Chloë Daniel

The full devastation wreaked by Germany’s cataclysmic floods has emerged slowly. As the waters subside, survivors have cautiously waded back through the mud and rubble to salvage what is left of their communities. Last week an unusual zone of low pressure trapped between two areas of high pressure meant that two months’ rain fell in 48 hours. The Ahr, Erft, Swist, Trierbach and Volme, usually less than a metre deep as they wind through small towns and villages on their way to the Rhine, were transformed into fierce and destructive torrents.

Rhinelanders are familiar with floods but none this brutal. So far over 150 people are known to have died; more than a hundred are missing. Thousands have seen their homes and livelihoods destroyed. Tens of thousands are without running water, electricity, medical care or clean clothing. Some areas remain accessible only by air or water, as the army rushes to build temporary bridges. There was also partial flooding in southern Bavaria and Saxony but not on the same calamitous scale.

Angela Merkel was visiting Joe Biden in Washington. The first politician on the scene was Armin Laschet, the minister-president of North Rhine Westphalia and the CDU candidate to succeed Merkel as chancellor in September’s elections. Laschet was praised at first for not taking an entourage of journalists to capture favourable shots of him wading through the floodwaters. (Images of Gerhard Schröder visiting flood-stricken eastern Germany in 2002 are thought to have helped secure his election victory.) But other senior politicians gradually arrived and Laschet was caught on camera laughing while President Frank-Walter Steinmeier thanked local emergency workers for their efforts. Commentators speculate that the momentary loss of composure will cost Laschet votes. According to a survey in Der Spiegel, only 26 per cent of people thought he had proved himself an adequate leader during a regional crisis.

Last weekend my family and I were two hundred kilometres south of the floods, visiting my parents-in-law in a town on the banks of the River Main in Hesse. The weather was hot and sunny and the river was at its normal level, though a historic flood marker showed the many times it has stood underwater. The streets of the town centre are lined with Fachwerkhäuser (the timber-framed houses you see in illustrations to Grimms’ fairytales). My father-in-law showed us a house that had been recently renovated, explaining to the children how the gaps in the timber frame are filled with wattle and daub: strips of reeds alternating with an overlay of mud, gravel and straw, which is left to dry until solid enough to support the next layer. Later, in the garden, they put a ball of the daub given to their grandfather by a local builder in a bowl of water and watched as it became a heap of soft mud. The washed-away houses we had seen on the news suddenly made more sense.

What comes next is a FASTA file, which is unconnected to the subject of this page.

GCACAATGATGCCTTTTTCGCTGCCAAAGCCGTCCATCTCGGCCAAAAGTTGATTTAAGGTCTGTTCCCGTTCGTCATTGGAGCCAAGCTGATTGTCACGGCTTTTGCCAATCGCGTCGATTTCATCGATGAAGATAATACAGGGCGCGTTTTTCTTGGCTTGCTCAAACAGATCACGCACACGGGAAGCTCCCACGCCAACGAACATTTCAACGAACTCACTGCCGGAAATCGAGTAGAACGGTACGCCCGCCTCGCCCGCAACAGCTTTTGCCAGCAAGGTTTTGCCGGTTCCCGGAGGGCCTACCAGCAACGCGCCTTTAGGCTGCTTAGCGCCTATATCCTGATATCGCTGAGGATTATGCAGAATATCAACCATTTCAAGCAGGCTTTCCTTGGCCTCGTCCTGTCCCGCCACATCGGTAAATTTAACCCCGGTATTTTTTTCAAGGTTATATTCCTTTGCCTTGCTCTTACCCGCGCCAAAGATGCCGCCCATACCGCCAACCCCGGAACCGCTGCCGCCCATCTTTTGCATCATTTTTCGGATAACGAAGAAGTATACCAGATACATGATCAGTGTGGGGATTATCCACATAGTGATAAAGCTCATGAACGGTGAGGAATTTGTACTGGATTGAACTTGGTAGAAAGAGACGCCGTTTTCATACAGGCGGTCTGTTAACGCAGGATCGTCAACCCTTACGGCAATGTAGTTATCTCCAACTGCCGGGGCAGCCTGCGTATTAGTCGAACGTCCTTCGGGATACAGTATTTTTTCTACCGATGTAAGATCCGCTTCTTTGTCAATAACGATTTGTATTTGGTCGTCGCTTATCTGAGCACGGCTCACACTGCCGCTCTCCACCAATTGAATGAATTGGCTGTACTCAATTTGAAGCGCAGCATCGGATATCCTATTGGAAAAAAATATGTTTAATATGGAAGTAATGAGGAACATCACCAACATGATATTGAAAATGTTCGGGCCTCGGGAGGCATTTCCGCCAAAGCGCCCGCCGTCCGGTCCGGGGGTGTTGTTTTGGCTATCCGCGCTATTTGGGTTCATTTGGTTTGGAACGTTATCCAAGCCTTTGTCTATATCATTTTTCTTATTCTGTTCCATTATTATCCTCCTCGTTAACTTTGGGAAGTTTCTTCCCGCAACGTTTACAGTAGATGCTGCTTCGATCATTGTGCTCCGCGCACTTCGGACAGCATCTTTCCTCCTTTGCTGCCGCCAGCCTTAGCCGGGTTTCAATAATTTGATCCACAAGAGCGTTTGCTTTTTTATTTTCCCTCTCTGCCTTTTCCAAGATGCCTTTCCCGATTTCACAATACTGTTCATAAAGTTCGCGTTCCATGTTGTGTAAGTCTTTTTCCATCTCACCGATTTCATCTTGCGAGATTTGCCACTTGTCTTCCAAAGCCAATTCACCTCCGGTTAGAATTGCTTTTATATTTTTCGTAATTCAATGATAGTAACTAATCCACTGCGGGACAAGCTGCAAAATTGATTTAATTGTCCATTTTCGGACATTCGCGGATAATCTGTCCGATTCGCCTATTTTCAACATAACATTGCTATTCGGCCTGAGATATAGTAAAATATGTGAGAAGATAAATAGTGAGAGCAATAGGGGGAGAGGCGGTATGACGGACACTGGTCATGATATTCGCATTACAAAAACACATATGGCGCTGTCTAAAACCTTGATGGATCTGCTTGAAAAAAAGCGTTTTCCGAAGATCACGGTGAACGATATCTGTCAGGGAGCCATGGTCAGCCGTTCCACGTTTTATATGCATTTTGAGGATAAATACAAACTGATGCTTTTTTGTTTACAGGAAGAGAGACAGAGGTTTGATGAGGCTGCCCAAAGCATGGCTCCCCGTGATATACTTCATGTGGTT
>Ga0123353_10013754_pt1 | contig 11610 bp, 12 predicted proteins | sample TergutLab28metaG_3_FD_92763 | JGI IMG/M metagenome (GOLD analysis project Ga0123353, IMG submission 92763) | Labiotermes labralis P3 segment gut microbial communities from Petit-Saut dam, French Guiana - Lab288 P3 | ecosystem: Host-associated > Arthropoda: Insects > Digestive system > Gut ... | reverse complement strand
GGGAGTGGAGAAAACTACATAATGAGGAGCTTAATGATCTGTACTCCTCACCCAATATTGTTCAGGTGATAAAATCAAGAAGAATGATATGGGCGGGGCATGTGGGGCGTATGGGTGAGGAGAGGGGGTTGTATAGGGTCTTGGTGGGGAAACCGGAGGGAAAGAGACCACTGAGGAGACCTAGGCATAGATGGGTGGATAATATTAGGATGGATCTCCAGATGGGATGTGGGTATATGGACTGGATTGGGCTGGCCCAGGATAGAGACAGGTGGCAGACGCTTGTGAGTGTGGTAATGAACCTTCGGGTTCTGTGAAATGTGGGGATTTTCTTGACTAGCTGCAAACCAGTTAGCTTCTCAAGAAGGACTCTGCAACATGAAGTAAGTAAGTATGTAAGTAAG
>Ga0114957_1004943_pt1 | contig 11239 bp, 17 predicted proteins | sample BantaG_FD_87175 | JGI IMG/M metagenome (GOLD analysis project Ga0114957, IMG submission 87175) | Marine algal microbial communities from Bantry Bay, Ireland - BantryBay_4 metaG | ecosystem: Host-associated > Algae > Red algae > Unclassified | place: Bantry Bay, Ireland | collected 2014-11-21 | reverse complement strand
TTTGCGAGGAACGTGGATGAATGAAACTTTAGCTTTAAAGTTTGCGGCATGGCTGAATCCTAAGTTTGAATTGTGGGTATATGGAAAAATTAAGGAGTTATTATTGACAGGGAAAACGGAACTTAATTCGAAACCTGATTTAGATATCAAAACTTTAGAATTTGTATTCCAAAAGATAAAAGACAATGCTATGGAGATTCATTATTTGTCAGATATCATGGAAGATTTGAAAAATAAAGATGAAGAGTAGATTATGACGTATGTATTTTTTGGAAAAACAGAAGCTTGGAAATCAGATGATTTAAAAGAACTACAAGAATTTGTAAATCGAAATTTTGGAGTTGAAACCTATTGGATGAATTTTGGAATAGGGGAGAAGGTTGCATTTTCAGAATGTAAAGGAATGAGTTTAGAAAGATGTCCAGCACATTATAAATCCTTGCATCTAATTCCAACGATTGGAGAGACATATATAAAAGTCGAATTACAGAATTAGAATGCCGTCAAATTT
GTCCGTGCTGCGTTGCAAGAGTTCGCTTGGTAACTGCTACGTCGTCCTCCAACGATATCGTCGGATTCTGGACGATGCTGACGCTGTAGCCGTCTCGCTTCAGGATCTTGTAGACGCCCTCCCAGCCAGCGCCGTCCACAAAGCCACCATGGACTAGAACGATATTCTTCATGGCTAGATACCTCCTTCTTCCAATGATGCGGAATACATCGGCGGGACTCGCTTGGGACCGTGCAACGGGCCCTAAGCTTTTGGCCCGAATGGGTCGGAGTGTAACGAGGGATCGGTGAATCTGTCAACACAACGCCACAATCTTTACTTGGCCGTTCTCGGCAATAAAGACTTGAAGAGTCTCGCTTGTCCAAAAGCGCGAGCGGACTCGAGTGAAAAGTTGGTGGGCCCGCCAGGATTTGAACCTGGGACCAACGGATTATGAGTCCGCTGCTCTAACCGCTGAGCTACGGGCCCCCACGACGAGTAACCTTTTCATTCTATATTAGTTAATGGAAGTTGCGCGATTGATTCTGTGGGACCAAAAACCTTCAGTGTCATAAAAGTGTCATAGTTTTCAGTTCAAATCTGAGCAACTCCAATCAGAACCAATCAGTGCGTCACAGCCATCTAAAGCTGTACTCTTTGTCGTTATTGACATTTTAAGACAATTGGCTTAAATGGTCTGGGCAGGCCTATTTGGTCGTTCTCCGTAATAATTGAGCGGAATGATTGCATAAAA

But modern buildings, bridges and roads were also destroyed on an unimaginable scale. There was simply too much water. On Friday a photo of Blessem, a district in the commuter town of Erftstadt just outside of Cologne, made the front pages of international newspapers. It showed a giant mudslide caused by an overflowing gravel quarry that had dragged houses, cars and part of an old castle with it. Nearby, vehicles were engulfed as stretches of motorway disappeared in minutes under twelve metres of water. Some people escaped through open car windows; we don’t know yet about those who could not.

The extreme weather front was hundreds of kilometres wide. There has been universal praise for the untiring efforts of local and federal emergency services, and the solidarity of local communities, but many people are also asking questions: did the flood warnings come early enough? Were the rescue efforts efficient? The European Flood Awareness System (EFAS), set up in response to the floods along the Elbe and Donau in 2002, issued extreme flood warnings on Saturday, 10 July and more precise predictions in the days following.

On 13 and 14 July some Rhineland residents received warnings via local media and the federal government’s NINA warning app, designed to send notifications about local emergencies but downloaded by only nine million people nationwide. In other areas the fire brigade drove through with megaphones and advised people to evacuate their houses. But when the flood waters rose, too many were still at home and taken by surprise. Hannah Cloke, a hydrologist at Reading University, has called the high death toll a ‘monumental failure of the system’. The president of the German Firefighters Association said it was too early to assign blame or understand what could have been done better.